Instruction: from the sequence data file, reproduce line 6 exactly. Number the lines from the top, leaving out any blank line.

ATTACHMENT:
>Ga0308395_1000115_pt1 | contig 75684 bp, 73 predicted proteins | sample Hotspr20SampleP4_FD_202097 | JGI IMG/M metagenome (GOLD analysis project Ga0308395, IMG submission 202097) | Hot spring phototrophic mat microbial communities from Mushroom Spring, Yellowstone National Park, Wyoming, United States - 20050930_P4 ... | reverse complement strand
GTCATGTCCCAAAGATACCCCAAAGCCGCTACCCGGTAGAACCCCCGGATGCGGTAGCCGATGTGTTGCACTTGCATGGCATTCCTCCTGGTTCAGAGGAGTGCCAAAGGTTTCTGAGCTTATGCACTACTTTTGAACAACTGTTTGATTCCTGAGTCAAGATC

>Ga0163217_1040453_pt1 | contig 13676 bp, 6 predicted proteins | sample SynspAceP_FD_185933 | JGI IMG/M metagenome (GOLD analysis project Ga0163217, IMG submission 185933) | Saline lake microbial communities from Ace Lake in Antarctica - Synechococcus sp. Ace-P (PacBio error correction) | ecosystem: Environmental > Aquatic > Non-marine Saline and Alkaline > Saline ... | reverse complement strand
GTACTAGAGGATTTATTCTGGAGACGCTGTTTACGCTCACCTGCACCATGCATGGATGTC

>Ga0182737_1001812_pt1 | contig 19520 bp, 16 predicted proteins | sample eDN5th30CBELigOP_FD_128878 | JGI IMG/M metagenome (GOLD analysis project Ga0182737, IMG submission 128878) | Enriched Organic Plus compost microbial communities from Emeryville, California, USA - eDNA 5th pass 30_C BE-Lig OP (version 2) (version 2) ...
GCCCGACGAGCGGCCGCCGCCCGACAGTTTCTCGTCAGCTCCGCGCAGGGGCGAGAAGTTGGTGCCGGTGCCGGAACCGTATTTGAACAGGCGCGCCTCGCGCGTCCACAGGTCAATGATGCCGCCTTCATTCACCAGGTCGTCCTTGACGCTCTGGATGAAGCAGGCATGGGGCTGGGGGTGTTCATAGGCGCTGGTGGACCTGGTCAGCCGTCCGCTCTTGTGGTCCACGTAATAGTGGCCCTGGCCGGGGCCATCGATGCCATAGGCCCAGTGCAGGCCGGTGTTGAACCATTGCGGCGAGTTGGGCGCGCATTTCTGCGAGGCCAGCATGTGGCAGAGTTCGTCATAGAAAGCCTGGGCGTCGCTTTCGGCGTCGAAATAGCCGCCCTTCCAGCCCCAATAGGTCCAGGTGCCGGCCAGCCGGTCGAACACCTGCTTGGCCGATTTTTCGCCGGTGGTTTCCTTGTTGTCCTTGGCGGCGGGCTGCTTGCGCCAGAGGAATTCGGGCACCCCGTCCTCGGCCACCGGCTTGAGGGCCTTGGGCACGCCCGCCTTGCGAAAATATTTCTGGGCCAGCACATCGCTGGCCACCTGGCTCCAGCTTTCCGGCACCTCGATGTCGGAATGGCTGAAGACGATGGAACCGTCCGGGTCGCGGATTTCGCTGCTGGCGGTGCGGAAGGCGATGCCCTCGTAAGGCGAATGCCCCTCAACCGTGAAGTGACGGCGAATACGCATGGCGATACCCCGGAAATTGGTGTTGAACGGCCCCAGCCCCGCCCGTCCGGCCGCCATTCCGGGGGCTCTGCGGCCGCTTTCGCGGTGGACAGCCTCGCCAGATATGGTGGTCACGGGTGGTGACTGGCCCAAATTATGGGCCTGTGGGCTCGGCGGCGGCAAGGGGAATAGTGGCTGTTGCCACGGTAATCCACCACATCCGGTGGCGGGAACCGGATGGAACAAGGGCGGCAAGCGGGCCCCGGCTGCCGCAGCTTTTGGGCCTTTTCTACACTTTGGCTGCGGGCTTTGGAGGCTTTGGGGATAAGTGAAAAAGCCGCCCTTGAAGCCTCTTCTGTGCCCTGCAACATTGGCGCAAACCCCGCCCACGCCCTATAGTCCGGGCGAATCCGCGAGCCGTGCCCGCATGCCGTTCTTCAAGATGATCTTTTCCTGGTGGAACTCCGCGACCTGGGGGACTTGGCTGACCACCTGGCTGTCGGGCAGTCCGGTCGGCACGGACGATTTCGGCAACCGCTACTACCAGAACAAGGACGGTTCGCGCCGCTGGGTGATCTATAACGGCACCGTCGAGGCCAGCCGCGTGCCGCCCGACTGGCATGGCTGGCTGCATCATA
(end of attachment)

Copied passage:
GCCCGACGAGCGGCCGCCGCCCGACAGTTTCTCGTCAGCTCCGCGCAGGGGCGAGAAGTTGGTGCCGGTGCCGGAACCGTATTTGAACAGGCGCGCCTCGCGCGTCCACAGGTCAATGATGCCGCCTTCATTCACCAGGTCGTCCTTGACGCTCTGGATGAAGCAGGCATGGGGCTGGGGGTGTTCATAGGCGCTGGTGGACCTGGTCAGCCGTCCGCTCTTGTGGTCCACGTAATAGTGGCCCTGGCCGGGGCCATCGATGCCATAGGCCCAGTGCAGGCCGGTGTTGAACCATTGCGGCGAGTTGGGCGCGCATTTCTGCGAGGCCAGCATGTGGCAGAGTTCGTCATAGAAAGCCTGGGCGTCGCTTTCGGCGTCGAAATAGCCGCCCTTCCAGCCCCAATAGGTCCAGGTGCCGGCCAGCCGGTCGAACACCTGCTTGGCCGATTTTTCGCCGGTGGTTTCCTTGTTGTCCTTGGCGGCGGGCTGCTTGCGCCAGAGGAATTCGGGCACCCCGTCCTCGGCCACCGGCTTGAGGGCCTTGGGCACGCCCGCCTTGCGAAAATATTTCTGGGCCAGCACATCGCTGGCCACCTGGCTCCAGCTTTCCGGCACCTCGATGTCGGAATGGCTGAAGACGATGGAACCGTCCGGGTCGCGGATTTCGCTGCTGGCGGTGCGGAAGGCGATGCCCTCGTAAGGCGAATGCCCCTCAACCGTGAAGTGACGGCGAATACGCATGGCGATACCCCGGAAATTGGTGTTGAACGGCCCCAGCCCCGCCCGTCCGGCCGCCATTCCGGGGGCTCTGCGGCCGCTTTCGCGGTGGACAGCCTCGCCAGATATGGTGGTCACGGGTGGTGACTGGCCCAAATTATGGGCCTGTGGGCTCGGCGGCGGCAAGGGGAATAGTGGCTGTTGCCACGGTAATCCACCACATCCGGTGGCGGGAACCGGATGGAACAAGGGCGGCAAGCGGGCCCCGGCTGCCGCAGCTTTTGGGCCTTTTCTACACTTTGGCTGCGGGCTTTGGAGGCTTTGGGGATAAGTGAAAAAGCCGCCCTTGAAGCCTCTTCTGTGCCCTGCAACATTGGCGCAAACCCCGCCCACGCCCTATAGTCCGGGCGAATCCGCGAGCCGTGCCCGCATGCCGTTCTTCAAGATGATCTTTTCCTGGTGGAACTCCGCGACCTGGGGGACTTGGCTGACCACCTGGCTGTCGGGCAGTCCGGTCGGCACGGACGATTTCGGCAACCGCTACTACCAGAACAAGGACGGTTCGCGCCGCTGGGTGATCTATAACGGCACCGTCGAGGCCAGCCGCGTGCCGCCCGACTGGCATGGCTGGCTGCATCATA